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decided: June 29, 1982.



Powell, J., delivered the opinion of the Court, in which Burger, C. J., and Brennan, White, Marshall, and Stevens, JJ., joined. Burger, C. J., filed a concurring opinion, post, p. 331. O'connor, J., filed a dissenting opinion, in which Blackmun and Rehnquist, JJ., joined, post, p. 331.

Author: Powell

[ 458 U.S. Page 308]

 JUSTICE POWELL delivered the opinion of the Court.

The question is whether the State of Idaho constitutionally may include within the taxable income of a nondomiciliary

[ 458 U.S. Page 309]

     parent corporation doing some business in Idaho a portion of intangible income -- such as dividend and interest payments, as well as capital gains from the sale of stock -- that the parent receives from subsidiary corporations having no other connection with the State.


This case involves corporate income taxes that appellee Idaho State Tax Commission sought to levy on appellant ASARCO Inc. for the years 1968, 1969, and 1970. ASARCO is a corporation that mines, smelts, and refines in various States nonferrous metals such as copper, gold, silver, lead, and zinc. It is incorporated in New Jersey and maintains its headquarters and commercial domicile in New York. ASARCO's primary Idaho business is the operation of a silver mine. It also mines and sells other metals and operates the administrative office of its northwest mining division in Idaho. According to the appellee's tax calculations, approximately 2.5% of ASARCO's total business activities take place in Idaho. App. 59a, 67a, and 75a.

During the years in question, ASARCO received three types of intangible income of relevance to this suit.*fn1 First, it collected dividends from five corporations in which it owned major interests: M. I. M. Holdings, Ltd.; General Cable Corp.; Revere Copper and Brass, Inc.; ASARCO Mexicana, S. A.; and Southern Peru Copper Corp.*fn2 Second,

[ 458 U.S. Page 310]

     ASARCO received interest income from three sources: from Revere's convertible debentures; from a note received in connection with a prior sale of Mexicana stock; and from a note received in connection with a sale of General Cable Stock. Third, ASARCO realized capital gains from the sale of General Cable and M. I. M. stock.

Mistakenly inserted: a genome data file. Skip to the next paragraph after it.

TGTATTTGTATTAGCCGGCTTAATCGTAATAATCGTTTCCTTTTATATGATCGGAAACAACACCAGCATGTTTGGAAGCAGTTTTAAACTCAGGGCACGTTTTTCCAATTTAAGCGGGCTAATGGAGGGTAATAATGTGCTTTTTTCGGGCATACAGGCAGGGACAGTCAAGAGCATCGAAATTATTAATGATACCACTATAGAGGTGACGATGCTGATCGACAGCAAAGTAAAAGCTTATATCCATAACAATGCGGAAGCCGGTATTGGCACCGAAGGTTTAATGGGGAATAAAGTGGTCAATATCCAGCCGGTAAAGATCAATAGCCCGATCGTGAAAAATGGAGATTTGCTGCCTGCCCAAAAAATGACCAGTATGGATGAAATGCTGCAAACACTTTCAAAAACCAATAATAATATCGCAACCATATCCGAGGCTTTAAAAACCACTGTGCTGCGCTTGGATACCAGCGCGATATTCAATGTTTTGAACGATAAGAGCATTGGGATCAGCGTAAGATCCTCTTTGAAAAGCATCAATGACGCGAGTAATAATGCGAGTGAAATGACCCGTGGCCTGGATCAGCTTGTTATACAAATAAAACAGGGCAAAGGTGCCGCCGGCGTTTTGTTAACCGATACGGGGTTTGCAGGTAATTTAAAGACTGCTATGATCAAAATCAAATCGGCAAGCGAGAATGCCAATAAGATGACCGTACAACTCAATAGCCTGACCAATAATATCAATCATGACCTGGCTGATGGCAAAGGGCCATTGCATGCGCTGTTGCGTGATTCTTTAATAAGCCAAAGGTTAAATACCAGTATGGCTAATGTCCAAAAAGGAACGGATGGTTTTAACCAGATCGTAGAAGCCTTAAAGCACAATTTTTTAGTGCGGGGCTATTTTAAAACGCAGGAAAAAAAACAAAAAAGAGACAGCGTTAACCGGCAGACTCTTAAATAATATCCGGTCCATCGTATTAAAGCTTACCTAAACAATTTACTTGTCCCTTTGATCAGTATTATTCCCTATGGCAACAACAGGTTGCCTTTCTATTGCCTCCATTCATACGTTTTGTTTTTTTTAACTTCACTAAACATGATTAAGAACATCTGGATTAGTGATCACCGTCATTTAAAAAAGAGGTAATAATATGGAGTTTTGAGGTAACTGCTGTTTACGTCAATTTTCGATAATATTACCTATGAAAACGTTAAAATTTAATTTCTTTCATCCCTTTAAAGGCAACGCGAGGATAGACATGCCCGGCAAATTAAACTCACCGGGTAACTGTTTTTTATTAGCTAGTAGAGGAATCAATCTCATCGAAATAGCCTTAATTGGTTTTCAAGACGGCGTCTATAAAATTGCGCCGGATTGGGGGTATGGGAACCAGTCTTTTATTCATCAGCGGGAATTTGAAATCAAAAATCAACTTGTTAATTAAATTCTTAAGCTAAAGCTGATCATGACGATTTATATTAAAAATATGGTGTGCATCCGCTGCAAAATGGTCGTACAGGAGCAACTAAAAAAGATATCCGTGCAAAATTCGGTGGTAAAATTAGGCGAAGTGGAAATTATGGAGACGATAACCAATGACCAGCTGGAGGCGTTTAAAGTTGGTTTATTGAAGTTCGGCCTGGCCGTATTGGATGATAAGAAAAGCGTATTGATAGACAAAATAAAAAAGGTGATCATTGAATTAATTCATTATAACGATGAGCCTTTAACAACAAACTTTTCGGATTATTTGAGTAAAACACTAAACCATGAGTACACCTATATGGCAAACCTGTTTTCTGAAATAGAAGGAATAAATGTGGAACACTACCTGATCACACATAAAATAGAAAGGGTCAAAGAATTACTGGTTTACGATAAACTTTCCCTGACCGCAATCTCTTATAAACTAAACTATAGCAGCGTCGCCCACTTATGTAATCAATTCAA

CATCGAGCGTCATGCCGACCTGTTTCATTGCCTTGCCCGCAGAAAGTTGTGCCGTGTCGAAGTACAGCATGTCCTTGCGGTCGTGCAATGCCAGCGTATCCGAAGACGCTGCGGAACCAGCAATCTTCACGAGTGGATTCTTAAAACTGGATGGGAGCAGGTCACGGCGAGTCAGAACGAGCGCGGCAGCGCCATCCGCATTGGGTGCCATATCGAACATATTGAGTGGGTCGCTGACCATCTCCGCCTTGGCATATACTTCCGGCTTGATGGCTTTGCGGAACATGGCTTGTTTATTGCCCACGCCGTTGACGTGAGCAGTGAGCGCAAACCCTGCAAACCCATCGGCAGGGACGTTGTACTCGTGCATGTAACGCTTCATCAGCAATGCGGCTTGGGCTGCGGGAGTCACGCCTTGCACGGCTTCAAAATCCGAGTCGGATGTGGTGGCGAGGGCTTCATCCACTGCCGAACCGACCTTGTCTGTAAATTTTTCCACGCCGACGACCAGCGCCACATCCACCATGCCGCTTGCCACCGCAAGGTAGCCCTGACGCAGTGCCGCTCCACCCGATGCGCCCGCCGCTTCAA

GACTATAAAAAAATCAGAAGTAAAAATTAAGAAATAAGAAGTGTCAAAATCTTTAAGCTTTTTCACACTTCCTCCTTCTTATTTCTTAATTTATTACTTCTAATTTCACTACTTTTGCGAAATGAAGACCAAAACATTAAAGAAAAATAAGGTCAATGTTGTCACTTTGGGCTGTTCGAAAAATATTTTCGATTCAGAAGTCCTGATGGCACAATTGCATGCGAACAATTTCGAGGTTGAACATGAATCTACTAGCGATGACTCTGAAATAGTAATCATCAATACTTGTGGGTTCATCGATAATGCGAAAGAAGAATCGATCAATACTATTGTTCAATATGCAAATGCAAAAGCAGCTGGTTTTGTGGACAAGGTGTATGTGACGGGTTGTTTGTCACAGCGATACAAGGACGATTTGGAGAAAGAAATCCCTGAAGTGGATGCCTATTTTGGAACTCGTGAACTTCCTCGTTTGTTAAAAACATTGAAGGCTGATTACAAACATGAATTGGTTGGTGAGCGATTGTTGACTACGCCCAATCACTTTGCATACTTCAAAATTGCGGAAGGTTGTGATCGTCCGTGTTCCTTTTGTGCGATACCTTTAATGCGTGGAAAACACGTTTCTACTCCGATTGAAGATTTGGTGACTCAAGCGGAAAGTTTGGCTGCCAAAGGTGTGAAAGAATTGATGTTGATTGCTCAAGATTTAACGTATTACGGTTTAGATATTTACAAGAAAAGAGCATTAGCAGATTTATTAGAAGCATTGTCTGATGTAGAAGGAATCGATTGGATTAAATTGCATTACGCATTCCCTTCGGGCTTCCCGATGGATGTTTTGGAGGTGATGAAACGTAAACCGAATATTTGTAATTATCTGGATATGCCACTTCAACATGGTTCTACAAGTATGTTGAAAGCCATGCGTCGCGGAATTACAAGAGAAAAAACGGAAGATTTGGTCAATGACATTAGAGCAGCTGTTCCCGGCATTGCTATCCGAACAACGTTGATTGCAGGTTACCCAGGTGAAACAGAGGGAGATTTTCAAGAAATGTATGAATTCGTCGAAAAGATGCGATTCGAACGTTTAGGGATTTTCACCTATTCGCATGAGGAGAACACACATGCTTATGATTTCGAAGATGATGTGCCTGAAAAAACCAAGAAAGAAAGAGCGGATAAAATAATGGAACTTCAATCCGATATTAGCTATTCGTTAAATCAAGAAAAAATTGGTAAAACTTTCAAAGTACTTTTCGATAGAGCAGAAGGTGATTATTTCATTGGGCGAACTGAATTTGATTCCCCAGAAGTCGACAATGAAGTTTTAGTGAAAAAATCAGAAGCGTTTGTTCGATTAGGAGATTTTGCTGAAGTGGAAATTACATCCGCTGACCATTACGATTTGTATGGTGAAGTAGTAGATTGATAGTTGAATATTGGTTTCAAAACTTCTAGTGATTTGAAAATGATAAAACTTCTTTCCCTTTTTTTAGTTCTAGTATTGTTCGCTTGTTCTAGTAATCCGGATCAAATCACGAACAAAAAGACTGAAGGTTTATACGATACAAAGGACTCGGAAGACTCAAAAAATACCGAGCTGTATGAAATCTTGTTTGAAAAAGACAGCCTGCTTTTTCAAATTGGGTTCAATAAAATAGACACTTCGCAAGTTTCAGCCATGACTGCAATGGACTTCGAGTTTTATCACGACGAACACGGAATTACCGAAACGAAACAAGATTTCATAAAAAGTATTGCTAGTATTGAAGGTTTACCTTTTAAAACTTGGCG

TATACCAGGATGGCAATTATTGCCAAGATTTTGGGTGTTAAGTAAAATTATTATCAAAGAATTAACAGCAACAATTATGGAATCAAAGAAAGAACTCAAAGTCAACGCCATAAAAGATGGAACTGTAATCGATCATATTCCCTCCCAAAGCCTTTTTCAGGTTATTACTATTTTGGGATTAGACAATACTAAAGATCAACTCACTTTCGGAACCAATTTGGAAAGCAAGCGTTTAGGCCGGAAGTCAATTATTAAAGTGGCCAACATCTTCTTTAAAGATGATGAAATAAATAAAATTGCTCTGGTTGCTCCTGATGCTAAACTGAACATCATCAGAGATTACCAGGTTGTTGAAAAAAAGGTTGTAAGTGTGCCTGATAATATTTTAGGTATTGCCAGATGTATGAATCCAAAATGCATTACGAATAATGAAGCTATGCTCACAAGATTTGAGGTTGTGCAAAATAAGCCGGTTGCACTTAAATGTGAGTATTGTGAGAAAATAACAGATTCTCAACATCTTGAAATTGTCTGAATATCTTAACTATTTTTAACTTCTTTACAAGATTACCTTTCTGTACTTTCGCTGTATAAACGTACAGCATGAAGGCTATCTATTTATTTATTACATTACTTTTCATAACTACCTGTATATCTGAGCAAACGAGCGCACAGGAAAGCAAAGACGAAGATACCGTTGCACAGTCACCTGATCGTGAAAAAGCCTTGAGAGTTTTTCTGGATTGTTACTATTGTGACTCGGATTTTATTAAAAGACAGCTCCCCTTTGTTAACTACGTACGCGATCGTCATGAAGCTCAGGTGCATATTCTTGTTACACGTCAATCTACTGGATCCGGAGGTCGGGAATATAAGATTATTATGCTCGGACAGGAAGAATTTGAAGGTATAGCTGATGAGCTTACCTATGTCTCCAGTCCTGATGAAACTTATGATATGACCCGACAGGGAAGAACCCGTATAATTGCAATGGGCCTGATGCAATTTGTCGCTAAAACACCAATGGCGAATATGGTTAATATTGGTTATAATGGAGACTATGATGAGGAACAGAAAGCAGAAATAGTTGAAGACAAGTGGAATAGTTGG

In 1965, Idaho adopted its version of the Uniform Division of Income for Tax Purposes Act (UDITPA).*fn3 See Idaho Code § 63-3027 (1976 and Supp. 1981); 7A U. L. A. 91 (1978). Under this statute, Idaho classifies corporate income from intangible property as either "business" or "nonbusiness" income. "Business" income is defined to include income from intangible property when "acquisition, management, or disposition [of the property] [constitutes] integral or necessary parts of the taxpayers' trade or business operations."*fn4 Idaho apportions such "business" income according

[ 458 U.S. Page 311]

     to a three-factor formula and includes this apportioned share of "business" income in the taxpayer's taxable Idaho income.*fn5 "Nonbusiness" income, on the other hand, is defined as "all income other than business income." Idaho Code § 63-3027(a)(4) (Supp. 1981). Idaho allocates intangible "nonbusiness" income entirely to the State of the corporation's commercial domicile instead of apportioning it among the States in which a corporate taxpayer owns property or carries on business.*fn6